COAG has agreed to ensure that all children have access to quality early childhood education. In July 2008, COAG agreed to the development of a National Early Childhood Development Strategy during 2009. The strategy will provide the framework for a comprehensive approach to early childhood, including for assisting vulnerable children.

Broader issues on family support will also be considered by the Australian Social Inclusion Board and the work on the National Action Plan for Social Inclusion.

Health and Learning Compacts

  • Health and Education - introduce individual learning and health compacts (case management) for each Aboriginal or Torres Strait Islander child to ensure that children who need help receive it promptly and effectively.

Agree. In the 2008-09 Budget, the Government committed $56.4 million over four years to expand intensive literacy and numeracy programs in schools. This funding will include support for teachers to enable them to prepare and maintain individual learning plans for every Indigenous student up to Year 10.

Additional Schooling Support

Also raised by:

Productivity

A new education framework should be established. The following could be included in the framework:

  • Availability of high quality education, including boarding schools and hostels

  • Access to away-from-home foster families to stay with at weekends for students away from home

  • Funding through ABSTUDY, private school scholarships, government funding and community schooling

  • Encourage high-performing young professionals to work as teachers alongside Aboriginal and Torres Strait Islander educators in remote schools

  • Expand ABSTUDY to all post-secondary Indigenous students to facilitate engagement with education and ultimately the workforce

  • Introduce 500 'Mabo Scholarships' for Indigenous students in research and higher level degrees similar to the Endeavour scholarships.

Agree in-principle. The Government is introducing a range of new support mechanisms for Indigenous education options. In 2008, the Government committed $20 million over three years from 2009-10 as a contribution towards secondary scholarships for Indigenous students to attend boarding schools. The funds will be managed by the Australians Indigenous Education Foundation, with additional funds which more than match the Government contribution expected to be raised from corporate, philanthropic and private sources over the life of the initiative.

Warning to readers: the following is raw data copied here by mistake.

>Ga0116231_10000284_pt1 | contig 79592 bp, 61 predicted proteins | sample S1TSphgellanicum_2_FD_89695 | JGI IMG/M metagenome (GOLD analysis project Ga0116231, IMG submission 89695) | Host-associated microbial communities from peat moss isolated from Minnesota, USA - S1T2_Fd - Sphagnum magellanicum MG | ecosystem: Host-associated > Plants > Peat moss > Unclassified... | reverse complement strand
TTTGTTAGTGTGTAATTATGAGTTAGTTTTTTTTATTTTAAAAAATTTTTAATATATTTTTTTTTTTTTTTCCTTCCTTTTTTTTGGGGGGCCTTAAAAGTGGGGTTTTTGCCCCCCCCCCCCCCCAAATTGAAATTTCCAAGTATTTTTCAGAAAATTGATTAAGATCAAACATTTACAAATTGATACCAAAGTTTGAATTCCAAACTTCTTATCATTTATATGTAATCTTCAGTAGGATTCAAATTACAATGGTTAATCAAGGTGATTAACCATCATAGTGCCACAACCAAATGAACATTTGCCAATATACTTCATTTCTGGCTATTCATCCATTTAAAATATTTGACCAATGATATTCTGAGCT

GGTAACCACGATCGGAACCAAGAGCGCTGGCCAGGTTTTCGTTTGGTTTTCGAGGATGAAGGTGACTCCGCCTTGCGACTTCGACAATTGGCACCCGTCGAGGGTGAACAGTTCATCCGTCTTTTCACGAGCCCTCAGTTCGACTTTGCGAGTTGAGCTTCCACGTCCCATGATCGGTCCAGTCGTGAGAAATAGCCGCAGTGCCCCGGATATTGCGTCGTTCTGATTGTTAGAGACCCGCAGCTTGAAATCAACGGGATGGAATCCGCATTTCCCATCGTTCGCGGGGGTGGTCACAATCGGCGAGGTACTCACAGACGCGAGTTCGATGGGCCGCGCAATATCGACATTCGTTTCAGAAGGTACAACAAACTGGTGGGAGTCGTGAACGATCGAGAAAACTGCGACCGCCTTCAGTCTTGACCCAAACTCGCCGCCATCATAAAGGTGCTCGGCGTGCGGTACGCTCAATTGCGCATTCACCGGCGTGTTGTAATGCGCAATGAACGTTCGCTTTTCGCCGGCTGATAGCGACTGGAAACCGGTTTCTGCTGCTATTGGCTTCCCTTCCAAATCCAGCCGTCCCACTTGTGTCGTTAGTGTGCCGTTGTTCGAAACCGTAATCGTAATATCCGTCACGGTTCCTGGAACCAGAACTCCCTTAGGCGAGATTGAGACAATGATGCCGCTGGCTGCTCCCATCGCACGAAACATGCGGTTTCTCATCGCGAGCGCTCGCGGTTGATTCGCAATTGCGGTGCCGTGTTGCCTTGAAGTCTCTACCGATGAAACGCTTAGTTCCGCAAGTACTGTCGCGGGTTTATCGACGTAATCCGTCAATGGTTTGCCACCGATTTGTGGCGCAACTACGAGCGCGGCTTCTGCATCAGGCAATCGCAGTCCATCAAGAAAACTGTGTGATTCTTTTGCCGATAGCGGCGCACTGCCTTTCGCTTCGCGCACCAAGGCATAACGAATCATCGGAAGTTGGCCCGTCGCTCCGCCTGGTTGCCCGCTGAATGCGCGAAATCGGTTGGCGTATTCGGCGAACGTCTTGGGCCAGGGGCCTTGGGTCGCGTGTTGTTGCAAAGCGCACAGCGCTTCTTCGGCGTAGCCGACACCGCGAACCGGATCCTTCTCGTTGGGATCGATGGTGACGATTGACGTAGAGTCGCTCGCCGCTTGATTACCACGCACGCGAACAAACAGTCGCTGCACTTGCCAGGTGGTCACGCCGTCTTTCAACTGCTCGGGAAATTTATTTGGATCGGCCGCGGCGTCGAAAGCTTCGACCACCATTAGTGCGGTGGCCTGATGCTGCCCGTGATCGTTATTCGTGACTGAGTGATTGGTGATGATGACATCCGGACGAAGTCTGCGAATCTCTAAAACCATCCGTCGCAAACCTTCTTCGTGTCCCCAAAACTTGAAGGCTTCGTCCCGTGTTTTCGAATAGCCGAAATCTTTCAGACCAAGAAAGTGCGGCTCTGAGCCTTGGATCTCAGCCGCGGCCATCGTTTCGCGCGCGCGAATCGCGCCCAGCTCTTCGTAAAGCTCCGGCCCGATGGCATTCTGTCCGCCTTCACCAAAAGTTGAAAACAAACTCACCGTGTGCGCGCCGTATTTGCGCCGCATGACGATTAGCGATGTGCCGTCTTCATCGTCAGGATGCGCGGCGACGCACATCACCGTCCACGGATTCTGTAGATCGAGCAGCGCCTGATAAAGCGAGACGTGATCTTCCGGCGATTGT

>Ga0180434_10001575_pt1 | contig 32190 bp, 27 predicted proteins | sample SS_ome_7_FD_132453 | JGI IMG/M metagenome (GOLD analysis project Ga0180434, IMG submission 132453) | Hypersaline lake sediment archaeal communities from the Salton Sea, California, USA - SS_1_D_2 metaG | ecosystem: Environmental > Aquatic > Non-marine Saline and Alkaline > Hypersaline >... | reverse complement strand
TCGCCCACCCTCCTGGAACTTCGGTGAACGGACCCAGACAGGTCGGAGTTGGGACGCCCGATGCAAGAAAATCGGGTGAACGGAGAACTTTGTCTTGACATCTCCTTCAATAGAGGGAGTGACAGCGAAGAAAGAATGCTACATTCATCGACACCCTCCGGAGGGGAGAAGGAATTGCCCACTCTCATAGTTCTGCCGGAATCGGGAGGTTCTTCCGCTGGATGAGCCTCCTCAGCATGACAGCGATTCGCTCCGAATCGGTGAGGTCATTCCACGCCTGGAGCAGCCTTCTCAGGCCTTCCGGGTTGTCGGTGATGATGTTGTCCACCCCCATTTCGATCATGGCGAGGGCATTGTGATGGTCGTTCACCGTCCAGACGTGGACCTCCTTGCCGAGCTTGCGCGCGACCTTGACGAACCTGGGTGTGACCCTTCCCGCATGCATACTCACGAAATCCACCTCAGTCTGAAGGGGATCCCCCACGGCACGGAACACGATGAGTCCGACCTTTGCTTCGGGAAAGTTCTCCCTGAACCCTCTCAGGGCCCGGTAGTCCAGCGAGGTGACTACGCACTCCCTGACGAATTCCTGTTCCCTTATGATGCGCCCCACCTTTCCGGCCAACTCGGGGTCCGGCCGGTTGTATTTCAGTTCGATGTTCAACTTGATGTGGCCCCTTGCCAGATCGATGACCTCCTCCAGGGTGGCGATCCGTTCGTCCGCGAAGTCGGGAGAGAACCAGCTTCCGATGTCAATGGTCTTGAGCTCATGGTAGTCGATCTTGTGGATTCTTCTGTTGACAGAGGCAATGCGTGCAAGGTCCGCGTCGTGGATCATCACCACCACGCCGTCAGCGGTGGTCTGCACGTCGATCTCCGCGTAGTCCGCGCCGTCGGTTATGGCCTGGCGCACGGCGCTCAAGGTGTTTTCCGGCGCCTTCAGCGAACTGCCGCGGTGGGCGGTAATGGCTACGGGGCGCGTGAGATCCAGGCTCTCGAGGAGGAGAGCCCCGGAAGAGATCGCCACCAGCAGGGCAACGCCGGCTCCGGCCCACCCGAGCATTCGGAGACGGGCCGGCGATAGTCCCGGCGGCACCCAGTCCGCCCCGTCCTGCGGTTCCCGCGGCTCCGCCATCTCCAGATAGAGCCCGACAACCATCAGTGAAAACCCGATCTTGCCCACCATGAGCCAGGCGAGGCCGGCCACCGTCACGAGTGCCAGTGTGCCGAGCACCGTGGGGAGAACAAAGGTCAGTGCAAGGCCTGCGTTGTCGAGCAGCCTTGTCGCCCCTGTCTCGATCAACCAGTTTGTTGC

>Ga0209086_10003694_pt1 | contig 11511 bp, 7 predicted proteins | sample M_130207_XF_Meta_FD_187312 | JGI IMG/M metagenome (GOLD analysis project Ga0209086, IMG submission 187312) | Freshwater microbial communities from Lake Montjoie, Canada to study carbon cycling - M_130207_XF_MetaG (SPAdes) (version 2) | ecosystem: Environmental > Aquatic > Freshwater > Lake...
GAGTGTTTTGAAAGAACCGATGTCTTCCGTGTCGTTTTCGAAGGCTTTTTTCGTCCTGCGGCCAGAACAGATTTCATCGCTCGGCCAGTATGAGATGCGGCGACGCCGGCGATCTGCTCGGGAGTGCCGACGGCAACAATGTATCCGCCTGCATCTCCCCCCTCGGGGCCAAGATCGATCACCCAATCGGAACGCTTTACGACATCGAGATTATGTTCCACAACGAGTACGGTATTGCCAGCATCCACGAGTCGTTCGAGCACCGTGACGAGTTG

The Government is also providing $10 million to leverage private and state funding for six existing Clontarf Academies, six new academies from 2009-10, and a further three new academies from 2010-11. The additional funding represents the first stage of a long term commitment by the Government to helping the Clontarf Foundation to expand its network of academies throughout Australia. This initial $10 million investment will enable Clontarf to expand its services in Western Australia, the Northern Territory and other interested states.

In the 2008-09 Budget, the Government also committed $28.9 million over four years to construct and operate three new boarding colleges for Indigenous secondary students in the Northern Territory.

The National Education Agreement agreed by COAG in November 2008 includes a focus on outcomes for Indigenous students, with a particular focus on literacy and numeracy. Enhanced arrangements for teaching and school leadership are being progressed through the Improving Teacher Quality and Low Socio-Economic Status National Partnership Agreements, including increased opportunities to gain qualifications that form part of pathways into teaching for Indigenous education workers.

National Indigenous Health Equality Council

  • Establish a comprehensive health strategy to eradicate diseases such as trachoma and to tackle alcohol and drugs.

Agree. The Government is strongly committed to achieving health equality for Indigenous Australians. The National Indigenous Health Equality Council was launched in July 2008 to assist in developing and monitoring health-related goals to support the Government's commitments on improving Indigenous life expectancy and reducing child mortality.

The National Health and Hospitals Reform Commission (NHHRC) is also in the process of making recommendations regarding long term macro reforms to improve Australia's health system (including for Indigenous and rural communities). These recommendations should be finalised in mid-2009.

The Government has committed funding to states and territories to provide additional drug and alcohol rehabilitation services to Indigenous communities, and is providing funding to tackle high rates of smoking.

COAG is also working to ensure that the Closing the Gap targets are being supported across a range of financial arrangements between the Commonwealth and state governments. The National Healthcare Agreement agreed by COAG in November 2008 includes a commitment to achieving health outcomes for Indigenous Australians comparable to the broader population. The Indigenous Health National Partnership also provides an additional $1.6 billion over four years to expand primary health care and targeted prevention activities to reduce chronic disease for Indigenous Australians.

Eradicate Trachoma in Indigenous Children

Also raised by:

Helath

  • Eradicate trachoma amongst Indigenous children within five years through a comprehensive health strategy. This could include a national hand-washing campaign in Indigenous communities.

Trachoma is a preventable and treatable disease which still causes blindness in an unacceptable number of Indigenous Australians. The Government has committed $58.3m to expand eye and ear health services for Indigenous Australians. This includes $16m to address trachoma.